I concur that the final performance evaluation should take into account that the contractor didn't provide what had been contracted for -- perhaps for good and sufficient and efficient causes. But still.

Just tryin' to help ....

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Perhaps there should be ratings: Orpiment/Marginal with mitigating circumstances and Salmon/Unsatisfactory with mitigating circumstances.
Perhaps some kind of neutral rating would be more appropriate.

Regardless, applying a rating less than satisfactory is the kiss of death. Even with narrative describing mitigating circumstances, what source selection official would pick that source? It would take a proposal with extraordinary merit to offset such a past performance rating.

Even a neutal rating, and I'm not sure neutral would even be appropriate, keeps most proposals from being considered for award. I get to see a few acquisitions conducted plus I read about quite a few ones in GAO decisions, and the instances where the selected source has a neutral rating are very few.

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Here 2 help:

The premise of the theory of efficient breach is that the promisee is fully compensated, isn't it? Per Judge Posner:

"After being fully compensated for his loss the promisee would be no worse off than if the contract had been performed, while the promisor would be better off by $8,000. "

That is, a breach is efficient (and arguably should not be discouraged by law or regulation or giving a Ktr a bad performance reference) when:

(Bnefit to promisor by breaching) minus (full compensation to promisee) > zero

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I, too, am late to the party. To Seeker's question, I believe it would not necessarily be wrong to walk away from the contract under the circumstances described and that the Government should recognize a deliberate breach as a reasonable course of conduct under certain circumstances. A contractor always has the power to breach a contract. Whether that power should be exercised in a particular case depends on the harm that would be inflicted by either breaching or performing.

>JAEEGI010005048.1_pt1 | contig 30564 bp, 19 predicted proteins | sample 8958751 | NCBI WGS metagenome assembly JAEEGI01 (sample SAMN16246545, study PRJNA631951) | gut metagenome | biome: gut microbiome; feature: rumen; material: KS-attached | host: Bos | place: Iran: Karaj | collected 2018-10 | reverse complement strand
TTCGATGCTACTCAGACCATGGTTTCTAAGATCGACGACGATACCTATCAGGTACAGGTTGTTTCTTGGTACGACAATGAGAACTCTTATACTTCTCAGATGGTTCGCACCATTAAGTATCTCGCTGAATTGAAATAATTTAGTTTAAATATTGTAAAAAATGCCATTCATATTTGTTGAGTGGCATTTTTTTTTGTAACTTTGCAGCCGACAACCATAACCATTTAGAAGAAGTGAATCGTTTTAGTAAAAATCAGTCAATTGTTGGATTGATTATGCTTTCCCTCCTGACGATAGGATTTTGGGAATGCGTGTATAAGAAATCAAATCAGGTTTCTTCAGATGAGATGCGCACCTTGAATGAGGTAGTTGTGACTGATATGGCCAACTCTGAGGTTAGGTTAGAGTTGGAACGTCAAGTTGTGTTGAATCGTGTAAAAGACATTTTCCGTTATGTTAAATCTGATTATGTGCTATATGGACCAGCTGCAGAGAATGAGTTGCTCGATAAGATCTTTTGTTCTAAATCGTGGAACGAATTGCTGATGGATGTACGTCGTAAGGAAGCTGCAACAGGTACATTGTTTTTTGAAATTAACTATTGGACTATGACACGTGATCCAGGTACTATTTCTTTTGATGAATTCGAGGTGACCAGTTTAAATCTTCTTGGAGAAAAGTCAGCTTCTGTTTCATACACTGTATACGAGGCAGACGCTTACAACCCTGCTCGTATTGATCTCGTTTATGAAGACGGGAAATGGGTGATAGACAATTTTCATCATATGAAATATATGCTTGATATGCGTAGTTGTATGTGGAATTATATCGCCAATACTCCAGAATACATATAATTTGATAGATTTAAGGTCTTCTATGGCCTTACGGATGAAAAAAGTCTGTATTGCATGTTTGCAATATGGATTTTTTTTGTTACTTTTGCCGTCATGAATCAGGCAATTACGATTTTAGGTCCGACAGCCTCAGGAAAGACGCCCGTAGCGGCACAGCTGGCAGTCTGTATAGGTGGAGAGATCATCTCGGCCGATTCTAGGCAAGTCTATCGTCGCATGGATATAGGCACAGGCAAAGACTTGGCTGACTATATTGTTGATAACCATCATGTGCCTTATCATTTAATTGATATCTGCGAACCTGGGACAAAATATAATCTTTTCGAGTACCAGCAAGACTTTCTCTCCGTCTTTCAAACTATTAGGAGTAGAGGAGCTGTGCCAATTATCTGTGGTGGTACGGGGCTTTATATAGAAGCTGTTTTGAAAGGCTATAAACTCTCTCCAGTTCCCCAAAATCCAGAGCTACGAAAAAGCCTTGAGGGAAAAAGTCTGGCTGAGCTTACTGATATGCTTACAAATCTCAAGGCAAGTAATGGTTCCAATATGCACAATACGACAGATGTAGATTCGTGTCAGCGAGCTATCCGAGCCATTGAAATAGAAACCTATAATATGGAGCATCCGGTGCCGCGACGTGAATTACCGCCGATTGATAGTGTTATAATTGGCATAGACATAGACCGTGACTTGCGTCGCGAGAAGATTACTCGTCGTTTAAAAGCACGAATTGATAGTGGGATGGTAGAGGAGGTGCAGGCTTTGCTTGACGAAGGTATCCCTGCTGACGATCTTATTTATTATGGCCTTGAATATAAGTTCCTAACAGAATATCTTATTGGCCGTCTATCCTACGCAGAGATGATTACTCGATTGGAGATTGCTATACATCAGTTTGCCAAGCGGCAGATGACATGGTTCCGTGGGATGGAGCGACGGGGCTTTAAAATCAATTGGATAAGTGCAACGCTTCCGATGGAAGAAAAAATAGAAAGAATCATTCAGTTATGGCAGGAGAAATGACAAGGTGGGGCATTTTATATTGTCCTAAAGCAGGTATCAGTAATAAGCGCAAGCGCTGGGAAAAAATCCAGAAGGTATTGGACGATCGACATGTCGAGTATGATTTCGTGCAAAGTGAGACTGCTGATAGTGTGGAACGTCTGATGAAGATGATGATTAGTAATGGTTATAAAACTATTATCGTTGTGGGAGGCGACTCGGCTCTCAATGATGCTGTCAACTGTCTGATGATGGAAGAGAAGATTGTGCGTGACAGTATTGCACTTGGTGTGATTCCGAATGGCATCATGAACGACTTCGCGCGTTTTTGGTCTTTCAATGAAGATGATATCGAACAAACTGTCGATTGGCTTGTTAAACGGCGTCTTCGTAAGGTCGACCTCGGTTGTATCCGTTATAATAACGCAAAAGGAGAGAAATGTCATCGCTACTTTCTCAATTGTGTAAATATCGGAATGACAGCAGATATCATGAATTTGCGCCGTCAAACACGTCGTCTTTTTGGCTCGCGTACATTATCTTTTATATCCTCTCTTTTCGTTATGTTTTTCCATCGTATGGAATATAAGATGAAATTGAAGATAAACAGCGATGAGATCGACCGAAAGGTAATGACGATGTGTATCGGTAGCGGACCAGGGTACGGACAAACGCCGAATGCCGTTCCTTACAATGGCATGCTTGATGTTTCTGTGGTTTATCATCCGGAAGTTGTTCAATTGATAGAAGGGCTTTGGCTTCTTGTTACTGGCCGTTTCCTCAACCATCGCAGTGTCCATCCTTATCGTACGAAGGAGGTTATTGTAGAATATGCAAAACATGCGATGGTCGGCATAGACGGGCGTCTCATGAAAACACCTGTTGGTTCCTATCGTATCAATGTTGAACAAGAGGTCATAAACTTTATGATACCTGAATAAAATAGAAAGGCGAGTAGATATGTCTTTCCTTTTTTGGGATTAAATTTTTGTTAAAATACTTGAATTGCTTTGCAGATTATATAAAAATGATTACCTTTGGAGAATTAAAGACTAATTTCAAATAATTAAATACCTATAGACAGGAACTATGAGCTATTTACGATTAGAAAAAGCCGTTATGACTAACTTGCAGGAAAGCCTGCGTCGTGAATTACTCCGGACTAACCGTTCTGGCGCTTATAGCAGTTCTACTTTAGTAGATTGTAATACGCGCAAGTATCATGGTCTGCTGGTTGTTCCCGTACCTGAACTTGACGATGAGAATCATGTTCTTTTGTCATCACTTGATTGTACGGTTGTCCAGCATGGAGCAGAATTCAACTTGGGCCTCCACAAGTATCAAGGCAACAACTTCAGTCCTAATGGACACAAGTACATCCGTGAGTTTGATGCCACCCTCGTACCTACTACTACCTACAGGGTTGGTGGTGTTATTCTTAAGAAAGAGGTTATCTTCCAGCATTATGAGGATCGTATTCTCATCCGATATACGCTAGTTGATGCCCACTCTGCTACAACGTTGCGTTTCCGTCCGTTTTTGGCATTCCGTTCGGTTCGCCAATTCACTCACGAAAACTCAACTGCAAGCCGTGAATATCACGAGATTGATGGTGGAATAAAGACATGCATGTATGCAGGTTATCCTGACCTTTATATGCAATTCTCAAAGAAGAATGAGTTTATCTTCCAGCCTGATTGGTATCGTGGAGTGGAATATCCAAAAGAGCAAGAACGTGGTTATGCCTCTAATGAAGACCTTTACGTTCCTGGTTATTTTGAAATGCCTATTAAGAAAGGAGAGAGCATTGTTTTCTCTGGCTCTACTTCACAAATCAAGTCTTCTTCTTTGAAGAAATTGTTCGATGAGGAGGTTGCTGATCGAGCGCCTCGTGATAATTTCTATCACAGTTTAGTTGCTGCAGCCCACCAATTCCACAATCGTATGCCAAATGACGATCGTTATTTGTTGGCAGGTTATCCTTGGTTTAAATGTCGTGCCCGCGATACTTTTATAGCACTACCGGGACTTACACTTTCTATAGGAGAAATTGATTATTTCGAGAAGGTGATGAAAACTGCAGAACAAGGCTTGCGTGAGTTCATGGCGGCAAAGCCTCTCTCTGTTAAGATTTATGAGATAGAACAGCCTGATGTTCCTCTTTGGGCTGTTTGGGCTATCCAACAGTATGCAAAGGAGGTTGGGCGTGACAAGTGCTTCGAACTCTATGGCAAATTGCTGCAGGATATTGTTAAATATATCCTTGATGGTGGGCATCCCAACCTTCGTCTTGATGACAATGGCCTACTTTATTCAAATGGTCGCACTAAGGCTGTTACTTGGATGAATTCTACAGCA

I suspect, though, that in the current climate a reasoned discussion of this in a particular case is unlikely. What would be more likely is that an IG/auditor/qui tam plaintiff or some such person would paint it as some windfall to the contractor. And, someone would point to FAR 9.406-2(B)(1)(i), which makes "[w]illful failure to perform in accordance with the terms of one or more contracts" a basis for debarment and commence a debarment proceeding. A "deliberate breach," of course, would be a "[w]illful failure to perform."

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Of course, I am somewhat thick. However, if Seeker's firm "walked away" from one of my contracts, we would have to reprocure and endure the delay of reprocuring whatever Seeker had promised to perform or provide. Then we'd have to go to the extra trouble, expense and effort of having to obtain reimbursement and to apply those funds to the proper accounts to cover my added costs (difficult), my customer's delay costs (very difficult) and the additional procurement costs, (less difficult but labor intensive).

Why would I want to rate Seeker's performance as though I'd be interested in hiring him again? Why would I want to rate the firm's performance in a manner that could be used as a recommendation to other government contracting officials to hire Seeker's firm?

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Guest carl r culham

Joel - So are you saying, for instance, that one intentional breach of a contract, a breach that is done under truthful and honest disclosure that supports that it is in fact based on sound rationale, is the dagger that would prevent you from contracting with the firm ever again?